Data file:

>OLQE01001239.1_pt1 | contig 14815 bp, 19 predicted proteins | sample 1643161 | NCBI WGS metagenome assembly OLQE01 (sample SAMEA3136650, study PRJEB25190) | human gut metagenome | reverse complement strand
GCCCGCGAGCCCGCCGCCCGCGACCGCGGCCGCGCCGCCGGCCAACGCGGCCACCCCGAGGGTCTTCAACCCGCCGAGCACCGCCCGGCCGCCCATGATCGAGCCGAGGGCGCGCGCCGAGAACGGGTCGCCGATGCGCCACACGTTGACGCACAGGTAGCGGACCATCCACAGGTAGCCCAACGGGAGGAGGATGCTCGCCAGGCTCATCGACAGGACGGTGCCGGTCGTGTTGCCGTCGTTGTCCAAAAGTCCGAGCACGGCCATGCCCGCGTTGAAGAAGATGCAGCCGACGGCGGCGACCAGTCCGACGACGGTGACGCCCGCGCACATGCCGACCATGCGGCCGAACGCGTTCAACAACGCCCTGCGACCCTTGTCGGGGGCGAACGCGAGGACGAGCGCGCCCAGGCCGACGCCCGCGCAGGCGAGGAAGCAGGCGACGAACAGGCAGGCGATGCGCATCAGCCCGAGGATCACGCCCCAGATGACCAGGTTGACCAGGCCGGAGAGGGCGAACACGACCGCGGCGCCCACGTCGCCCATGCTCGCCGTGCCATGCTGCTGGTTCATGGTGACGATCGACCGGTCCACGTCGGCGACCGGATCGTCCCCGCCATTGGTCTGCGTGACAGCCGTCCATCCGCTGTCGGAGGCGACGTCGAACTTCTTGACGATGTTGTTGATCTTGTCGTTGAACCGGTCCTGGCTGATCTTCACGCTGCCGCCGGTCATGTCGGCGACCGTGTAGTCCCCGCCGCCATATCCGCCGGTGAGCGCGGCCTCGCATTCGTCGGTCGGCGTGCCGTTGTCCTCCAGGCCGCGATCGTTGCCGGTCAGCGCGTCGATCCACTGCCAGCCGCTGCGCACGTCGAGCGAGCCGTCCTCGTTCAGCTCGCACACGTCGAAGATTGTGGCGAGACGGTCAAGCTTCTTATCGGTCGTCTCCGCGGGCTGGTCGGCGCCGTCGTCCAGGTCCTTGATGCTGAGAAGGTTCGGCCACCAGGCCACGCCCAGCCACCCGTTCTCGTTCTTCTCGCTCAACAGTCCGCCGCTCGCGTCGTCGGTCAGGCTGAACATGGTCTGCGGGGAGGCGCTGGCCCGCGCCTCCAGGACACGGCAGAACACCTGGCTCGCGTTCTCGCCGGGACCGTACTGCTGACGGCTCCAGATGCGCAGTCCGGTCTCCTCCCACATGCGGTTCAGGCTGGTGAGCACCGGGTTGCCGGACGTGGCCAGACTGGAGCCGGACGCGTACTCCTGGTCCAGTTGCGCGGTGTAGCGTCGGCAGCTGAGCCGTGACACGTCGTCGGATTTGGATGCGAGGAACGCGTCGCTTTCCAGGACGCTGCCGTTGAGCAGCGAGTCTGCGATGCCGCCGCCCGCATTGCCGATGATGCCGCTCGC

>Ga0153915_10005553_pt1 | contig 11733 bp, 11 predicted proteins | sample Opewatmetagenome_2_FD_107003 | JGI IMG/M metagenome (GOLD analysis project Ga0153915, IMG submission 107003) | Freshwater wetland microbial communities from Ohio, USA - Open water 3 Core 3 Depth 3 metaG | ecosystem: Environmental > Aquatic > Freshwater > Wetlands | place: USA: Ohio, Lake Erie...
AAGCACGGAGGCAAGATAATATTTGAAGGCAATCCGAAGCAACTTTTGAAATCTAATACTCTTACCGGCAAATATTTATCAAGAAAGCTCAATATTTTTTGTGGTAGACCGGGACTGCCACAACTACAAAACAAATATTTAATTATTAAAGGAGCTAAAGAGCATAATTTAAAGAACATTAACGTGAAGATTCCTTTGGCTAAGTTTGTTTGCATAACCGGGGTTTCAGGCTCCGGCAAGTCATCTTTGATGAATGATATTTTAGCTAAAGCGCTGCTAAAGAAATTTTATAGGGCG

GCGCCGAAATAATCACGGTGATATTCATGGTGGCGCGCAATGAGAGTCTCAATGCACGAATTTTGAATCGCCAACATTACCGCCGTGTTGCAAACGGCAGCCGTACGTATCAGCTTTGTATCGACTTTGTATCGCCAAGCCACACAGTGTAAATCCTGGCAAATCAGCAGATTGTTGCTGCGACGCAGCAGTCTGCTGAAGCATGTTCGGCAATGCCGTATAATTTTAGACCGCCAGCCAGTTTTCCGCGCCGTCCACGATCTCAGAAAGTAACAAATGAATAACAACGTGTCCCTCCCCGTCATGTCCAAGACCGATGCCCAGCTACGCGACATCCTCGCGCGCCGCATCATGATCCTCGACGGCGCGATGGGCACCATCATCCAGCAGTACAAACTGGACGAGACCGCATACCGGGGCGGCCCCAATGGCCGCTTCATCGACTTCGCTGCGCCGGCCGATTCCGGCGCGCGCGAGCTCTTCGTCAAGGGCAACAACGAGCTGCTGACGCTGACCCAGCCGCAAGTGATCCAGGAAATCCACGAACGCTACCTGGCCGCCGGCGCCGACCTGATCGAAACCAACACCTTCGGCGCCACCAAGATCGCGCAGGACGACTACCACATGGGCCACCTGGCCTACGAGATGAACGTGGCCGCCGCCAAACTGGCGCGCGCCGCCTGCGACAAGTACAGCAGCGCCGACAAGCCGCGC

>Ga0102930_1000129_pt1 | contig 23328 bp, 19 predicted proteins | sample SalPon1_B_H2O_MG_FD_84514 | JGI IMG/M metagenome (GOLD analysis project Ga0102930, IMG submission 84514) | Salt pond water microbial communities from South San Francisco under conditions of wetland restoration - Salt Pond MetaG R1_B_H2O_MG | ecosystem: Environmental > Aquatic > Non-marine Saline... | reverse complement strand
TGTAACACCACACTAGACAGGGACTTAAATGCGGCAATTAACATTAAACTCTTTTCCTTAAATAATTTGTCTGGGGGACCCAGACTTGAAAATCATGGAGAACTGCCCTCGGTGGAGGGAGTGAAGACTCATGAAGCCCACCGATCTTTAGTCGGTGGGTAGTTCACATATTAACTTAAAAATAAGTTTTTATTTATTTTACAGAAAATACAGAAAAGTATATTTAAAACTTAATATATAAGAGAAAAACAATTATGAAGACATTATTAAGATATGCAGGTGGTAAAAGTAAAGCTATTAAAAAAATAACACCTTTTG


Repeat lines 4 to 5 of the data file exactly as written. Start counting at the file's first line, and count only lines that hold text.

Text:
AAGCACGGAGGCAAGATAATATTTGAAGGCAATCCGAAGCAACTTTTGAAATCTAATACTCTTACCGGCAAATATTTATCAAGAAAGCTCAATATTTTTTGTGGTAGACCGGGACTGCCACAACTACAAAACAAATATTTAATTATTAAAGGAGCTAAAGAGCATAATTTAAAGAACATTAACGTGAAGATTCCTTTGGCTAAGTTTGTTTGCATAACCGGGGTTTCAGGCTCCGGCAAGTCATCTTTGATGAATGATATTTTAGCTAAAGCGCTGCTAAAGAAATTTTATAGGGCG

GCGCCGAAATAATCACGGTGATATTCATGGTGGCGCGCAATGAGAGTCTCAATGCACGAATTTTGAATCGCCAACATTACCGCCGTGTTGCAAACGGCAGCCGTACGTATCAGCTTTGTATCGACTTTGTATCGCCAAGCCACACAGTGTAAATCCTGGCAAATCAGCAGATTGTTGCTGCGACGCAGCAGTCTGCTGAAGCATGTTCGGCAATGCCGTATAATTTTAGACCGCCAGCCAGTTTTCCGCGCCGTCCACGATCTCAGAAAGTAACAAATGAATAACAACGTGTCCCTCCCCGTCATGTCCAAGACCGATGCCCAGCTACGCGACATCCTCGCGCGCCGCATCATGATCCTCGACGGCGCGATGGGCACCATCATCCAGCAGTACAAACTGGACGAGACCGCATACCGGGGCGGCCCCAATGGCCGCTTCATCGACTTCGCTGCGCCGGCCGATTCCGGCGCGCGCGAGCTCTTCGTCAAGGGCAACAACGAGCTGCTGACGCTGACCCAGCCGCAAGTGATCCAGGAAATCCACGAACGCTACCTGGCCGCCGGCGCCGACCTGATCGAAACCAACACCTTCGGCGCCACCAAGATCGCGCAGGACGACTACCACATGGGCCACCTGGCCTACGAGATGAACGTGGCCGCCGCCAAACTGGCGCGCGCCGCCTGCGACAAGTACAGCAGCGCCGACAAGCCGCGC